Aric and Albaric’s relationship: why the king hates it

Aric and Albaric’s relationship were of huge interest to me as well because of how much the king disapproved of it. I can understand his reasons. As a king, one would not want one’s son and only heir to become chummy friends with a stranger who randomly pops up in the nick of time to save the kingdom and then claim to be the king’s bastard. Though Albaric refuses his claim to the throne, it still seems a bit fishy.

Also, based on what I’ve said above about the king’s time in Elfland, it’s possible that the king felt an immediate aversion to Albaric, though not knowing why, and so does not want Aric, his son and heir, to be associated with someone who brings up such strong negative emotions.

However, in addition to those reasons, I think the king is homophobic. The story is set in a kingdom that is strongly patriarchal where men must always prove their masculinity. Albaric is part fey and impossibly beautiful. People are awed by his appearance. As I read, I gathered that he’s probably also effeminate in appearance because after gaining a scar on his face, the king says that Albaric looks less like a “mollycoddle” after gaining it.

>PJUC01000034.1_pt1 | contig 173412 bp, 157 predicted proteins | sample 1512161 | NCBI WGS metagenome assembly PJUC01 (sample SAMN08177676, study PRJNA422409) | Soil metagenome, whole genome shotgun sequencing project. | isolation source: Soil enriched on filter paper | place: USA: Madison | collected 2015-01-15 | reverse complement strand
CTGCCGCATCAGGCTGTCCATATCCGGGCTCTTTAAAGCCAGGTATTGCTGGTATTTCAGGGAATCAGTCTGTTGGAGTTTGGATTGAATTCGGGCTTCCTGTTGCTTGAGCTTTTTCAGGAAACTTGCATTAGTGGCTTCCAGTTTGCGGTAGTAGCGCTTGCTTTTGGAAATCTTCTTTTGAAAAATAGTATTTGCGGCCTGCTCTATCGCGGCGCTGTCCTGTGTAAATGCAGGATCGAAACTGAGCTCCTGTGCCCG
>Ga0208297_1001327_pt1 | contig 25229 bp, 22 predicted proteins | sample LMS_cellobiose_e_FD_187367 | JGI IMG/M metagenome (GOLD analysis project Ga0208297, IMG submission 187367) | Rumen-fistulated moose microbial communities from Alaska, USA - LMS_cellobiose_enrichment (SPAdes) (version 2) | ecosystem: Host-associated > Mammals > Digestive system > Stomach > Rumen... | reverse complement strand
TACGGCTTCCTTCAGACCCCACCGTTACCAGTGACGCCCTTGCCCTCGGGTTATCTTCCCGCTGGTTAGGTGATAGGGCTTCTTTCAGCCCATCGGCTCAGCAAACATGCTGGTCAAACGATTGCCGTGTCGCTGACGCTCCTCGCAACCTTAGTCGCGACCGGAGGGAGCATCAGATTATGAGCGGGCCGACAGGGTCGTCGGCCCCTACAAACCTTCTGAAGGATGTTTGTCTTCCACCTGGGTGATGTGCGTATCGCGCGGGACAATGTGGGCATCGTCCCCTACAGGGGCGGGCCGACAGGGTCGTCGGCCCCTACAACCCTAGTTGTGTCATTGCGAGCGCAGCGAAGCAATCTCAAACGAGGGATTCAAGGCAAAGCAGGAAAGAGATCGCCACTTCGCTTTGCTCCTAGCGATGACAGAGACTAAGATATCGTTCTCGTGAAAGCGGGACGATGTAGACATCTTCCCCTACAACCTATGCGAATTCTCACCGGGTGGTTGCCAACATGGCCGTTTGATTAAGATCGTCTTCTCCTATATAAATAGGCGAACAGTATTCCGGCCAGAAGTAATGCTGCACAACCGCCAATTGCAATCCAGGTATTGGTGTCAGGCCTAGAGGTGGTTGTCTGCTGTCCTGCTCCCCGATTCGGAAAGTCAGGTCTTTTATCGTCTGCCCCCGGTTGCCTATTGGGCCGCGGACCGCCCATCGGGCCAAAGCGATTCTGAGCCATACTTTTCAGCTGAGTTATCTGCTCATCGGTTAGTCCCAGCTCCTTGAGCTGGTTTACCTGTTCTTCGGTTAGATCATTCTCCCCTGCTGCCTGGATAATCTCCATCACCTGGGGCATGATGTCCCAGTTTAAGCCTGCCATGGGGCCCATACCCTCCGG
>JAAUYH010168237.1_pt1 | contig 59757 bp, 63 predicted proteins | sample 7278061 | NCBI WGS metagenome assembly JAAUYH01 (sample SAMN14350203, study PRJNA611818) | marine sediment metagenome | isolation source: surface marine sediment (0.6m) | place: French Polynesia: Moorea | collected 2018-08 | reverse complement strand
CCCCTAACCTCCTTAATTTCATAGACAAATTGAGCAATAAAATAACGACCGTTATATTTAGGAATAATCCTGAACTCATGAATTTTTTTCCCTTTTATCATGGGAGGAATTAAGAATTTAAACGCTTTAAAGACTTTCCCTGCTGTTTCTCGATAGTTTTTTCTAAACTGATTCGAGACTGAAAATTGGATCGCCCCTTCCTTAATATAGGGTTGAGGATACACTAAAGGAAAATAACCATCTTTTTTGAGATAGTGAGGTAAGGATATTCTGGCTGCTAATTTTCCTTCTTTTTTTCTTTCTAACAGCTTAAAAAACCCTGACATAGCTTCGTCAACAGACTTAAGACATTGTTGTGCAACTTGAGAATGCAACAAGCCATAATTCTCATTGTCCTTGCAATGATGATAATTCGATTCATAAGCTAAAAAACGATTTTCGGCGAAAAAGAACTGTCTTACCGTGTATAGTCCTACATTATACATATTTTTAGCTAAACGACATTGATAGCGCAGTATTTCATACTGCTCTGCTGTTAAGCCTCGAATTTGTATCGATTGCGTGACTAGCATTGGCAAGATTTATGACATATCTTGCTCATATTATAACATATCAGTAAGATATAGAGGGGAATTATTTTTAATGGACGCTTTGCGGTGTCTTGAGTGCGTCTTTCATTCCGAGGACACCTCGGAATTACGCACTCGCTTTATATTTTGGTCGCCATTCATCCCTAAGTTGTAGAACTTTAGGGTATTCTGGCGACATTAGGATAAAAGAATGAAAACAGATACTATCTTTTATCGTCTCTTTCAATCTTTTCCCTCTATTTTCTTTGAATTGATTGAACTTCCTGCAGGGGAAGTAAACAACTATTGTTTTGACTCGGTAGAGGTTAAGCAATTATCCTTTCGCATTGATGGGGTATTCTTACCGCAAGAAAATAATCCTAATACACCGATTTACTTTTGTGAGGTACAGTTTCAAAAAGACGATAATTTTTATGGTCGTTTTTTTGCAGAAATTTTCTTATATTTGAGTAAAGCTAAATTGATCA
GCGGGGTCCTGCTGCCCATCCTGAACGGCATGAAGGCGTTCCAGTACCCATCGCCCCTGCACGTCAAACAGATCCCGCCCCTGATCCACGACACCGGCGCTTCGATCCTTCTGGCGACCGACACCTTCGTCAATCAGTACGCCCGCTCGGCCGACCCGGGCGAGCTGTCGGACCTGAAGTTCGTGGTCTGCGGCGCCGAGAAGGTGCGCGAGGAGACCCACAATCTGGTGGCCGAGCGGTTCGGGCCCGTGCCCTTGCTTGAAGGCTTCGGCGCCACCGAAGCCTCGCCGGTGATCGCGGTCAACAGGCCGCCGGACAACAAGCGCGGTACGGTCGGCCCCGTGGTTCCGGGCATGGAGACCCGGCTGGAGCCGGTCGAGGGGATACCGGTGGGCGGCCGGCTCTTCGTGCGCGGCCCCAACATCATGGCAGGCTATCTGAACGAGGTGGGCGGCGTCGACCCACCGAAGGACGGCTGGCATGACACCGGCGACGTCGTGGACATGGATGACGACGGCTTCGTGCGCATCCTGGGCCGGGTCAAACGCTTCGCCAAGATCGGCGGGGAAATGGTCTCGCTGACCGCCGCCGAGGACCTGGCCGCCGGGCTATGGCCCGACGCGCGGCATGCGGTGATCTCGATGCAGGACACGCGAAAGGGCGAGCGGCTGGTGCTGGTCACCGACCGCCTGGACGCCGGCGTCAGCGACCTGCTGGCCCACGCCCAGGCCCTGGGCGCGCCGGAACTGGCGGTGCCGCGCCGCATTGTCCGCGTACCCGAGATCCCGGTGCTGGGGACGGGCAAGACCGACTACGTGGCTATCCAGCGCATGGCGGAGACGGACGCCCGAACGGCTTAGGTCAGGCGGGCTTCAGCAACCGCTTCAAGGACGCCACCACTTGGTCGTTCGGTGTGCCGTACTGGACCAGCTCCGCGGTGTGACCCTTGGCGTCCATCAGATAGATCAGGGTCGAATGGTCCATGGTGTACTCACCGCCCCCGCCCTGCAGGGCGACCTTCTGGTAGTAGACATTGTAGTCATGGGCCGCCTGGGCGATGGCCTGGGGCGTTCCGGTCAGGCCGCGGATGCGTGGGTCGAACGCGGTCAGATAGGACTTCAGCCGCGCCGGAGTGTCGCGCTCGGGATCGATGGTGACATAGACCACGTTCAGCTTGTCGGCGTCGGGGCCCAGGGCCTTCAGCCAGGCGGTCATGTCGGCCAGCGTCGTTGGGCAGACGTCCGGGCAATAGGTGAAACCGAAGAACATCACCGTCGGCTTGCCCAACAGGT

So…I think the king suspects the depth of love Aric and Albaric have for each other and disapproves of their relationship. Sure, Aric believes Albaric is his brother but the way Aric speaks of how connected they are, how in-tune they are with each other…I couldn’t help thinking of them as lovers rather than brothers.

In my mind, this is insta-love because Aric totally fell for Albaric the moment he saw him. He was immediately smitten and became more so the more time they spend together. I mean, the descriptions of Marissa, who later becomes Aric’s intended, doesn’t match up to the passages where Aric speaks of Albaric, how beautiful he is and how connected they are. Dude is totally in love.

How I read the story